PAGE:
The ancient issue of the generation of form and structure in embryological development lately considers whether the occasion of patterns is a self-organized process or is mainly due to complex gene regulations. This paper surveys these versions with a special emphasis on Alan Turing’s 1952 reaction–diffusion model. I show that from the year 2000, his work became was increasingly cited as it was updated to account for genetic biological patterns. I next bring in Eric Davidson’s theory of early embryogenesis based on gene-regulatory networks analysis which but also the effects of evolution and organisms’ and species stability. (Abstract excerpt)
Delisle, Richard, ed.. Natural Selection: Revisiting its Explanatory Role in Evolutionary Biology. Switzerland: Springer, 2021. The subject book is part of a new Springer series Evolutionary Biology: New Perspectives which is also edited by the University of Lethbridge, Canada philosopher. As the quotes allude, the intent is to gather and report a historic, overdue revolution far beyond Darwinism which is open to and can include the many advances of the later 20th century and in the 21st century. (See our Chapter V for a long litany and documentation.)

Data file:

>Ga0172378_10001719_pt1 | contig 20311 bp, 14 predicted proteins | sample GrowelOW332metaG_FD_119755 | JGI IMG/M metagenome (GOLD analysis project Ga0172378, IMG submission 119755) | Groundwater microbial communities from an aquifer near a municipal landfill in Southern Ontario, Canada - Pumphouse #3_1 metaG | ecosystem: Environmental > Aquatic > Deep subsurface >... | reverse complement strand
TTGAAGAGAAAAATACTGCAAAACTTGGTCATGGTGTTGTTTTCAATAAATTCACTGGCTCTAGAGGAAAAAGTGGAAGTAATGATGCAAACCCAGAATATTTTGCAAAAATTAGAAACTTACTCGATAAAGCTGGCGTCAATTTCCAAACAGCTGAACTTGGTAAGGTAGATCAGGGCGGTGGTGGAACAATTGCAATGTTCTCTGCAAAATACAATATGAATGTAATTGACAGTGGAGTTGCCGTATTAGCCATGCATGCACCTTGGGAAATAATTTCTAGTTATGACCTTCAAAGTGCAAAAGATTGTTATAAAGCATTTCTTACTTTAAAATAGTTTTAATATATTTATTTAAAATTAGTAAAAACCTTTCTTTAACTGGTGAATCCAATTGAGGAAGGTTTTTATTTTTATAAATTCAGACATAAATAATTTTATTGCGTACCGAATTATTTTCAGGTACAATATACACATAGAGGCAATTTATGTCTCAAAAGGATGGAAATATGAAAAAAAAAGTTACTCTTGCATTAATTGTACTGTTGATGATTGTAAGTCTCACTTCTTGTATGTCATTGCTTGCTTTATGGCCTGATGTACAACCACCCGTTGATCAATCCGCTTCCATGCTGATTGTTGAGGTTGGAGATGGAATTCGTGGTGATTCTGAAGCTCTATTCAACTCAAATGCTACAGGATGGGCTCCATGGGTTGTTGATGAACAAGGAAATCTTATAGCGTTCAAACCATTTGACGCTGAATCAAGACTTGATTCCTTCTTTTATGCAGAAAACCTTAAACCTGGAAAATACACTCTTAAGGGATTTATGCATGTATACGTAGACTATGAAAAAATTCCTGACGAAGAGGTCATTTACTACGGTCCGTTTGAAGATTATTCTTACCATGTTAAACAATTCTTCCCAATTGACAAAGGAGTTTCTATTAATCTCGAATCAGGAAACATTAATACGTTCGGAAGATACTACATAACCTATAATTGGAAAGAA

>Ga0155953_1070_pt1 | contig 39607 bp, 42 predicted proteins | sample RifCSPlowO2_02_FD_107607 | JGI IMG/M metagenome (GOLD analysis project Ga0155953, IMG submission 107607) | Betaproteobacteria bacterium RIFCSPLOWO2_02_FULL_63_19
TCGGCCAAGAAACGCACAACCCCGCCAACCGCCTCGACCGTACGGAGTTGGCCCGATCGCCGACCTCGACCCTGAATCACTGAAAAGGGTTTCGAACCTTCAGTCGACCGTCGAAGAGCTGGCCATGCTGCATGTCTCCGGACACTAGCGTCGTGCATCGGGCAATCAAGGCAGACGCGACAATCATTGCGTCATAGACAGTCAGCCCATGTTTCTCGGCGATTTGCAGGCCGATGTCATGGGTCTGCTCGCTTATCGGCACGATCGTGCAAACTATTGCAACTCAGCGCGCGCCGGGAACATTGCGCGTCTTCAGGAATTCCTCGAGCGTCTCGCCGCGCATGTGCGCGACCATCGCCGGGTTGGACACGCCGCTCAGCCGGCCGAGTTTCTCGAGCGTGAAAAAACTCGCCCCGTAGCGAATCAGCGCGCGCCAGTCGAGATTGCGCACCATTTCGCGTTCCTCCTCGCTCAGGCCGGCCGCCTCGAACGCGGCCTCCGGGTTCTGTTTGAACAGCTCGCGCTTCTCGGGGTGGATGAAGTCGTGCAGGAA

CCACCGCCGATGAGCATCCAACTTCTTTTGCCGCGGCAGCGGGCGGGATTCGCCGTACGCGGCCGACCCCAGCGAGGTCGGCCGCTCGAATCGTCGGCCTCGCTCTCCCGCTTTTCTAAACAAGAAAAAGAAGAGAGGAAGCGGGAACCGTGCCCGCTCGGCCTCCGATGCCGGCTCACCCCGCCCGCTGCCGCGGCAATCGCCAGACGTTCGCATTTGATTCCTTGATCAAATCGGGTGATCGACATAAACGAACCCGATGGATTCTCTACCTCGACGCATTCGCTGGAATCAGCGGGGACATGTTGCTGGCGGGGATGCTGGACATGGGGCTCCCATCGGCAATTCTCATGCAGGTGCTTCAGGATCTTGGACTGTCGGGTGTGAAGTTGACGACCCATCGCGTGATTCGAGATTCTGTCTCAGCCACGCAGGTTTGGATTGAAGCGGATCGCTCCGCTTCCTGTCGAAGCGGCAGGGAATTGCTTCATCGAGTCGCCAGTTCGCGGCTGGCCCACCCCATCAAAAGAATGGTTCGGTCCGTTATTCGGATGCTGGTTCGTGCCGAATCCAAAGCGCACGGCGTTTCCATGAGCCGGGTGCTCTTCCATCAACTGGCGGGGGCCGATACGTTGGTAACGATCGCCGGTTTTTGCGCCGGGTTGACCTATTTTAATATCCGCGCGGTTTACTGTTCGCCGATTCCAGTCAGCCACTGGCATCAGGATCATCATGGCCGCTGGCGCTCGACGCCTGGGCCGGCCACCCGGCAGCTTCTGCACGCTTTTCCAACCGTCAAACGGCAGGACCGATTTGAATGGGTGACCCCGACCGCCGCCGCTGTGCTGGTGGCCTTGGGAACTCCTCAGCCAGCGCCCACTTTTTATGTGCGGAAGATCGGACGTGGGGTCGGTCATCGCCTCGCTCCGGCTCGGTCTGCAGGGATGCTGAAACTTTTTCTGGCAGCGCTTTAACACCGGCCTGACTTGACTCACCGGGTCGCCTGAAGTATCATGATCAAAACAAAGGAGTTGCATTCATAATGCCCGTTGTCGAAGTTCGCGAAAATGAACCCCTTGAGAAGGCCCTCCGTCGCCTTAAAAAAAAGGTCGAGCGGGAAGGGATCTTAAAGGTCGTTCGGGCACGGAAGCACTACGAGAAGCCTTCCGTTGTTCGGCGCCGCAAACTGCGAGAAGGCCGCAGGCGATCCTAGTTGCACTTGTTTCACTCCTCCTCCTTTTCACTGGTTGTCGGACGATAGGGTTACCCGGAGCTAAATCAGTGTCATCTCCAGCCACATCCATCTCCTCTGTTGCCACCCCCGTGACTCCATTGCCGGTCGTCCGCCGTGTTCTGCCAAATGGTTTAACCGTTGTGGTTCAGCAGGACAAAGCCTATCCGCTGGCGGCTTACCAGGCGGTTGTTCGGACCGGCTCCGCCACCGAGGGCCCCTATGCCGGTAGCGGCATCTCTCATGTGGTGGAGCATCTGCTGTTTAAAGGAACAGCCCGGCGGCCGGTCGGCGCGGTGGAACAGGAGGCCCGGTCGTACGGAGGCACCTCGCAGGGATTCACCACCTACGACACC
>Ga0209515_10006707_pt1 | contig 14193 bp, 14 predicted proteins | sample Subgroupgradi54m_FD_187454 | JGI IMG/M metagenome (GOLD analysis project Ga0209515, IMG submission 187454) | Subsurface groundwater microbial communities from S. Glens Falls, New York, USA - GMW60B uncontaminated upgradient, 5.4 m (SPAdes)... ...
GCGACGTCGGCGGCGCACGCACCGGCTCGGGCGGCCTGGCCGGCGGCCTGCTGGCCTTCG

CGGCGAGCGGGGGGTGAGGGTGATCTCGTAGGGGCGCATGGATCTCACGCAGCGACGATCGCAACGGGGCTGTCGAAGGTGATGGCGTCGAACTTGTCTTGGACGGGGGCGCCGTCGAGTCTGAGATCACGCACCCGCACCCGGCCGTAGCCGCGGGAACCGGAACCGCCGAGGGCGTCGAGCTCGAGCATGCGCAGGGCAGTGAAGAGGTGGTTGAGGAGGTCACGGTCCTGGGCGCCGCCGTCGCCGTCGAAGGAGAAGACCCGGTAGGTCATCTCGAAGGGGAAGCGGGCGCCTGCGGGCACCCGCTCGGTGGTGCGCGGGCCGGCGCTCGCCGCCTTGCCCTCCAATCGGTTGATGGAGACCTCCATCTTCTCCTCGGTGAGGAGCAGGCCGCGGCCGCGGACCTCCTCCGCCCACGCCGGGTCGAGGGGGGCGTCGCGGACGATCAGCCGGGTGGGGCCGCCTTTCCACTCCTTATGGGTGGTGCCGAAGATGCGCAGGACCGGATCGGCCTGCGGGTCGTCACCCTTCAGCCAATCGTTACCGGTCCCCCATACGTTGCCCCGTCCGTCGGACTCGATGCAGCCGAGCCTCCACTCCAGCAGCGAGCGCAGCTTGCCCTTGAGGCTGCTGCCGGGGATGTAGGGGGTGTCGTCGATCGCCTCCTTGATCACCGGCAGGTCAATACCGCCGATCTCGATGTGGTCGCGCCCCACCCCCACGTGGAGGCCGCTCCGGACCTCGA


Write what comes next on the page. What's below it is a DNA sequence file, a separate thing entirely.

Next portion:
Evolutionary biology has been a remarkably dynamic area since its foundation. Its true complexity, however, has been concealed in the last 50 years under an assumed opposition between the "Extended Evolutionary Synthesis" and an "Alternative to the Evolutionary Synthesis". This multidisciplinary book series aims to move beyond the notion that the development of evolutionary biology is structured around a lasting tension between a Darwinian tradition and a non-Darwinian tradition, once dominated by categories like Darwinian Revolution, Eclipse of Darwinism, Evolutionary Synthesis, and Post-Synthetic Developments. (Series summary)